Below is the sixth chapter of entrepreneur and VC Bo Peabody’s book, LUCKY OR SMART: Secrets For An Entrepreneurial Life.
Before you read this chapter, you might want to read a quick overview of Bo’s experience of founding his first company, Tripod: How To Start A Company In Your Dorm Room And Make $580 Million.
I once read about a couple in Rutland, Vermont. They were 90-seven years old, had been married for 70-five years, and were filing for a divorce. They went to the town hall to obtain the necessary forms, and in an understandable fit of curiosity, the town clerk asked them: “After 70-five years of marriage, why have you decided to divorce?”
The couple looked up innocently at the clerk and replied, “We stayed together for the kids, and now they’re dead.”
This is the type of devotion necessary to be an entrepreneur: devotion that makes little sense to rational human beings, devotion that is so crazy it’s charming and inspires the support of others. When I got married, one of my groomsmen quipped that it was my second marriage. Tripod was my first.
The workload of a start-up is ridiculous. It’s really not healthy. For eight years of my life, there were very few waking moments that Tripod did not completely consume. I rarely returned the phone calls of good friends. I routinely missed important family gatherings. I couldn’t keep a steady girlfriend. To put it plainly, I didn’t have enough time to maintain the sort of normal relationships typically associated with the human race.
A reporter once asked me, “What problem in your business keeps you up at night?” I answered, “I’m not sleeping at night because I’m sleeping at night.” My biggest problem was time.
In a good start-up, there are just not enough hours in the day to capitalise on all the opportunities you see. Add to this the fact that I was a completely inexperienced kid, and the problem of time is exacerbated. I was like a bad driver late for a wedding with no directions to the ceremony. Every mile seemed like two.
What propels this limitless devotion of time and energy is the unconditional love that entrepreneurs must have for their start-ups. It can only be described as blind faith. It’s astounding the number of people who will tell you that you and your idea are crazy. I have been thrown out of more than a thousand offices while building my six companies.
In 1994, I tried to convince the president of the largest mutual fund company in the world to make all of his offering documents available on the Internet. By his reaction, you would have thought that I was trying to convince him that all of his employees should ride unicorns to work. In 2000, I tried to convince America’s largest investor in venture capital funds that there are great start-ups in Boise, Idaho. I would have done much better with the unicorn pitch. In 2001, a month before it was to be featured in Gourmet magazine as one of the top 10 restaurants in Massachusetts, Mezze Bistro + Bar, Mezze’s flagship restaurant, burned to the ground. And somehow, after several setbacks and many A-students telling me I was crazy, I kept going. I told you it pays to not be so smart.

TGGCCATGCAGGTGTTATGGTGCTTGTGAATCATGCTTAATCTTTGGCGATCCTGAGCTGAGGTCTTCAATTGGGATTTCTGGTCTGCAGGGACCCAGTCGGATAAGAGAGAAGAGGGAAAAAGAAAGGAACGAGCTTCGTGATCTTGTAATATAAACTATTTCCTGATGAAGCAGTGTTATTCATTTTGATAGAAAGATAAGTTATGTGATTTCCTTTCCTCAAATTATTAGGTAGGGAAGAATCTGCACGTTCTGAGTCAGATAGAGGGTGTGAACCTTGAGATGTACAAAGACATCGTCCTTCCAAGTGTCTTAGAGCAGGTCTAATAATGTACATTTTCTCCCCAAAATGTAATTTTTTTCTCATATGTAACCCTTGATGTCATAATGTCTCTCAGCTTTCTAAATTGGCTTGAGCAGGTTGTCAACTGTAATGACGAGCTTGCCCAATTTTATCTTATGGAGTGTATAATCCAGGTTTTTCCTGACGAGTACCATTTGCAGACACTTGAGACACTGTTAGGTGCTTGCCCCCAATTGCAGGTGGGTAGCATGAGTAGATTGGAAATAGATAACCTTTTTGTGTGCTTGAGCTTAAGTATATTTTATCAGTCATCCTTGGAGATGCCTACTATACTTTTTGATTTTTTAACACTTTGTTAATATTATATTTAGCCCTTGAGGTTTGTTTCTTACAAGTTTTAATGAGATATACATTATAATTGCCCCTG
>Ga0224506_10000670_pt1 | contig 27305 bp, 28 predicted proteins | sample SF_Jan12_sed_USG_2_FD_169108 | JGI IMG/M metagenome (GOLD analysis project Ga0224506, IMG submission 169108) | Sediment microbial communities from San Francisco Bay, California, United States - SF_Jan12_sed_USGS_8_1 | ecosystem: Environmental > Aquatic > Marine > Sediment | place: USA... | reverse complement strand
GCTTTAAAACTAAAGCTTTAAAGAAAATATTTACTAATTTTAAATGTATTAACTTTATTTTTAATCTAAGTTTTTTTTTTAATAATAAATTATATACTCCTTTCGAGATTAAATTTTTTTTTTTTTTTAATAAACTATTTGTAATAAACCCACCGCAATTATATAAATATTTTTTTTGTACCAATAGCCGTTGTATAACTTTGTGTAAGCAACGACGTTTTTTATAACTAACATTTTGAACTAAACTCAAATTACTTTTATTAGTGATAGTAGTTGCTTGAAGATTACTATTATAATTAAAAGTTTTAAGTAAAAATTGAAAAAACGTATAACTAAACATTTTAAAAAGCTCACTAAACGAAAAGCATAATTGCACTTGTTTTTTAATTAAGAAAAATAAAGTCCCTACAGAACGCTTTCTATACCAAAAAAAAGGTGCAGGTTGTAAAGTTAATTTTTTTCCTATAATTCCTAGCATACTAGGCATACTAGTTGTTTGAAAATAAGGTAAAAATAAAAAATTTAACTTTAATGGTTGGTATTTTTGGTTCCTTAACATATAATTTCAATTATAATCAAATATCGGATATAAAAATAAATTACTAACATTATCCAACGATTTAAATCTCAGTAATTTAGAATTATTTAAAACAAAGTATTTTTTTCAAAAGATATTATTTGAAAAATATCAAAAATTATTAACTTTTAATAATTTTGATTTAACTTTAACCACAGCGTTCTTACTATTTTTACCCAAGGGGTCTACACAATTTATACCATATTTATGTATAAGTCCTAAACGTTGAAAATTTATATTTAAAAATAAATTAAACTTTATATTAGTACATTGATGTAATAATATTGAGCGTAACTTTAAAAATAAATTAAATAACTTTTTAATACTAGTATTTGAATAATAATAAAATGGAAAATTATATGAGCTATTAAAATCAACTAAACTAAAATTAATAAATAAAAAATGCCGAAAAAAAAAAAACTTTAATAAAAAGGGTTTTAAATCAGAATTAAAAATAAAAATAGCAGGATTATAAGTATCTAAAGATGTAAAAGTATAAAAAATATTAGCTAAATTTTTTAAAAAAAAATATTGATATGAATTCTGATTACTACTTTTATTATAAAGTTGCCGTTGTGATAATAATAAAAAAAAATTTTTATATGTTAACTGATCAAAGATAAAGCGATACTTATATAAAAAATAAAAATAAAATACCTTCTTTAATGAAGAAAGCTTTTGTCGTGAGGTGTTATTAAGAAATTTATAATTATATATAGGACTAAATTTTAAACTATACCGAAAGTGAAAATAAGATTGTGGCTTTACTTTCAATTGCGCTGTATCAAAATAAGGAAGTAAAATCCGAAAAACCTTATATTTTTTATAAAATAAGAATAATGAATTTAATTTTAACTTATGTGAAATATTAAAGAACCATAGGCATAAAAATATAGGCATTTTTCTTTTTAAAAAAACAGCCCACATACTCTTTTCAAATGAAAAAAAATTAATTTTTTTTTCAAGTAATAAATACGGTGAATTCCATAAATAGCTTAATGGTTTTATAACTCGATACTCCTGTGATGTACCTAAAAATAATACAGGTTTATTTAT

Start-ups are fragile beings. Virtually every successful company has, at one point in its life, come dangerously close to death. What revives these young start-ups is the work of passionate entrepreneurs with almost religious convictions about their company’s products. Patient and supportive investors can also be a big help. Paul Maeder, the co-founder and managing partner of Highland Capital and the most entrepreneurial venture capitalist I know, once said to me, “Every successful investment I’ve ever made was at one point on life support.” When a start-up goes south, and they all do at some point, entrepreneurs must work with their investors, colleagues, and customers to revive it.
Tripod, Village Ventures, and Mezze were all at one point at death’s door. Independent of what other people may have thought of the business logic underlying those companies from the beginning, or the chances of their success when they stumbled, I was going to will them to succeed—because Tripod, Village Ventures, and Mezze are fundamentally innovative, morally compelling, and philosophically positive companies. I absolutely, completely, one hundred per cent believe that the world is a better place with these companies than it is without them. And I knew that there were lots of people out there who would agree with me. I just had to find them.
I practiced my blind faith hard, and in the end, I found the believers. But even the believers started out as sceptics. And looking back on it now, I get the sense that many of the believers were a lot like the town clerk of Rutland, Vermont: unsure of the underlying logic of what they were about to get involved in, but inspired by the raw energy and sheer audacity of it all.
Reprinted from Lucky or Smart? Secrets to an Entrepreneurial Life by Bo Peabody.